My advice here for my readers is to never mix liquid medications with other beverages without contacting a healthcare professional (preferably a pharmacist) first. You want to make sure the drug is as effective as possible when taking it. Whether it be by finding something that is acceptable to mix it with or by flavoring the medication itself, we can help you figure out a way to make it less yucky.

 

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Mistakes and How to Fix Them

 

Today’s theme is going to be centered around fixing mistakes. I ran into several errors today. Though they weren’t faults of the pharmacy, the situations still needed to be handled appropriately. So, here’s a handy, dandy guide to fixing prescription problems.

Step One:
Determine the cause of the error. Find out what went wrong and, if possible, who was at fault. This not only helps you to figure out the best way to resolve the issue, but it will also help you explain the situation to the patient. The root cause may or may not be in the pharmacy. It’s always possible the wrong medication was called in or (for us United States folks) the insurance was billed incorrectly.

Step Two:
Resolve the issue. Do whatever is necessary to make things right. If you need to call the prescriber’s office, do it. If the insurance needs to be contacted, do it. If you need to admit to yourself that you messed up, DO IT! Whatever it is that needs to be done, take the proper steps to effectively and efficiently resolve the problem. Every issue is different, so handle each individually.

Step Three:
Explain the situation to the patient every step of the way, and apologize for the hassle. Face it, pharmacists and pharmacy techs, we are the healthcare professionals seen most frequently by the community. When something goes wrong with a prescription, it is understandable that people get upset with us. They don’t care who made the mistake; they just want it fixed. And, we are almost always the ones in charge of fixing it! When we apologize for the error (even if it’s not our fault), people tend to calm down or, at least, stop getting more upset. This ultimately leads to building good professional relationships with our patients.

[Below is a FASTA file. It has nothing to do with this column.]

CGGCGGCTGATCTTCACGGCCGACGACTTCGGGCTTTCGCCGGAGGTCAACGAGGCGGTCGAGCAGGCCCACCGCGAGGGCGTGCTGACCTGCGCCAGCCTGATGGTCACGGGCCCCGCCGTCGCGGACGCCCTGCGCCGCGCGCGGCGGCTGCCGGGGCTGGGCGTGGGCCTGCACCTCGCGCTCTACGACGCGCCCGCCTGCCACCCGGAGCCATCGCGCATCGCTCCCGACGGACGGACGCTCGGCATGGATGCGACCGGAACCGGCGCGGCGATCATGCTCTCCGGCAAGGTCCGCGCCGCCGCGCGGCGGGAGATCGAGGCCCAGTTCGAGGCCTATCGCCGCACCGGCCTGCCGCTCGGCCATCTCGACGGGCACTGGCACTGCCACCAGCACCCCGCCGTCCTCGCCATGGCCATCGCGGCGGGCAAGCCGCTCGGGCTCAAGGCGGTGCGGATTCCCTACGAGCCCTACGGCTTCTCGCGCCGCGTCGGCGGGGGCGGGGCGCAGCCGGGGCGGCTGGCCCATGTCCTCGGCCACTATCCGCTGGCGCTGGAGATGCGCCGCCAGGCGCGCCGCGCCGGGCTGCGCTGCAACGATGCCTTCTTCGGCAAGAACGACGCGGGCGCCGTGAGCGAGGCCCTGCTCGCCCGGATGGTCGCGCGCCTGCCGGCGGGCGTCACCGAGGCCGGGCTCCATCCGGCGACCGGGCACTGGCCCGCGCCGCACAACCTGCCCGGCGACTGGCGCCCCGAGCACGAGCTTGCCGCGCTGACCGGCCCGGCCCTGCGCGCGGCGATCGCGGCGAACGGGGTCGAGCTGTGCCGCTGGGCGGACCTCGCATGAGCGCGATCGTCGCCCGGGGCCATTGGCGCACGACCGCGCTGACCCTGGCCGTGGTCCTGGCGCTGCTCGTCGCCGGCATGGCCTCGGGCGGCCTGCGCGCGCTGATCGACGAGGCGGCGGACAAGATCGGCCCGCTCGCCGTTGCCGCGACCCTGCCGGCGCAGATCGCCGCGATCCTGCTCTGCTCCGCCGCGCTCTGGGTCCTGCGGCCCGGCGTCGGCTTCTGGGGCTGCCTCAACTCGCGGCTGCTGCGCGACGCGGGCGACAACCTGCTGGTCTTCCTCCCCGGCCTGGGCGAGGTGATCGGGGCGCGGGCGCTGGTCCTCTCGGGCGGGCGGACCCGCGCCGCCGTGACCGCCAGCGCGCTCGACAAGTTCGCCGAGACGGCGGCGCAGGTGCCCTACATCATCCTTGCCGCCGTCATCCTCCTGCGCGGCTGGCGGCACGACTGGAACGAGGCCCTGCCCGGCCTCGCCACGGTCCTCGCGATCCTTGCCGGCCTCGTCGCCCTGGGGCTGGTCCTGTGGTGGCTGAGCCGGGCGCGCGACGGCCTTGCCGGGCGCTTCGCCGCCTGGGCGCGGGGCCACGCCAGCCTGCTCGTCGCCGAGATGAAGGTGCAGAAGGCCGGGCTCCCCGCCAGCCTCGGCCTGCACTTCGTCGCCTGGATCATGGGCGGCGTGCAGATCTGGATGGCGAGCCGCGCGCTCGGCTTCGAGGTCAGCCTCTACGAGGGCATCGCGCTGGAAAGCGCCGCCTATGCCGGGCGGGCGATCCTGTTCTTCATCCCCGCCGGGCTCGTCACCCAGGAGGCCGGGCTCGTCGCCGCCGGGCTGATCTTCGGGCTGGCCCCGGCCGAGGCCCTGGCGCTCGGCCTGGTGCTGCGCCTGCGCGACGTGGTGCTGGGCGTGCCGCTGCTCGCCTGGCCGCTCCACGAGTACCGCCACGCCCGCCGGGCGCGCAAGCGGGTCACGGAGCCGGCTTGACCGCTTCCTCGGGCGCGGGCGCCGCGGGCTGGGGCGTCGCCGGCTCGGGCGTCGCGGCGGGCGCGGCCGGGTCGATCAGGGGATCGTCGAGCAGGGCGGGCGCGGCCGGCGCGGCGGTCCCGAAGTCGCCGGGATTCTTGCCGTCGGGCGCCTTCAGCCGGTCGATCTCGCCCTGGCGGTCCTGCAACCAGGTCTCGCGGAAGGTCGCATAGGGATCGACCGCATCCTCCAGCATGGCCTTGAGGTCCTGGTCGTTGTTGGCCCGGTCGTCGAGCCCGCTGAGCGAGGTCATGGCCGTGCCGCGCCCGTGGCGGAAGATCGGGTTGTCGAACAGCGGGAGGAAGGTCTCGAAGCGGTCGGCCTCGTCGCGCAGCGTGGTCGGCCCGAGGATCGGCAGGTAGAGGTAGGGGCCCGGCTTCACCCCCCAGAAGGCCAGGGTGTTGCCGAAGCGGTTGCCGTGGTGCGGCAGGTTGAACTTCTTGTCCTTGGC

Step Four (optional):
If the error is the pharmacy’s fault, compensate the patient in some way. At my pharmacy when something is a fault of ours, we refund the price of the incorrect prescription (if paid for) and charge them nothing for the corrected one. This tends to work out best for us and shows our patients that we value their safety over our profits.

Step Five:
Apologize one last time before they leave, and wish them a good day. Truthfully, this is just plain courtesy.

So, that about sums up the basics on how to handle prescription problems properly. If you feel I left anything out, let me know!

 

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Keep Out of the Reach of Children

 

I have found that one of the things I do while it’s not too busy at work take note of how parents handle their children’s antics. Not to pick on them or snicker. Just out of curiosity, since every parent handles it differently. But, today, I couldn’t help but shake my head and chuckle.

Meet the “parent of the year”…

The mother had just picked up her albuterol inhaler right after we opened. Later on, we get a phone call from her asking for a refill. We ask why she needs it refilled again on the same day. Her answer is as follows:

“Well, I let my son play with it because his squirt gun broke. Now, it’s all gone.”

It was so difficult to keep a calm, serious sounding demeanor because I wanted to laugh so hard. I have never heard something so ridiculous. She then asked if we could get an override from the insurance for a new one. Her insurance didn’t allow for lost/spilled medication overrides, so we offered her an in-store discount. Even so, the price was still $30, which she couldn’t afford. She said she’d get it filled again when she had the money.

After the phone call ended, I burst out laughing. Why on earth would you willingly allow your child to play with your medication?? Not only will that leave you without medication, but more importantly that could be dangerous to your child! It’s just an all around bad situation, which should have never happened.

*shakes head*

Moral of the story — There is a reason all medications say keep out of the reach of children on them.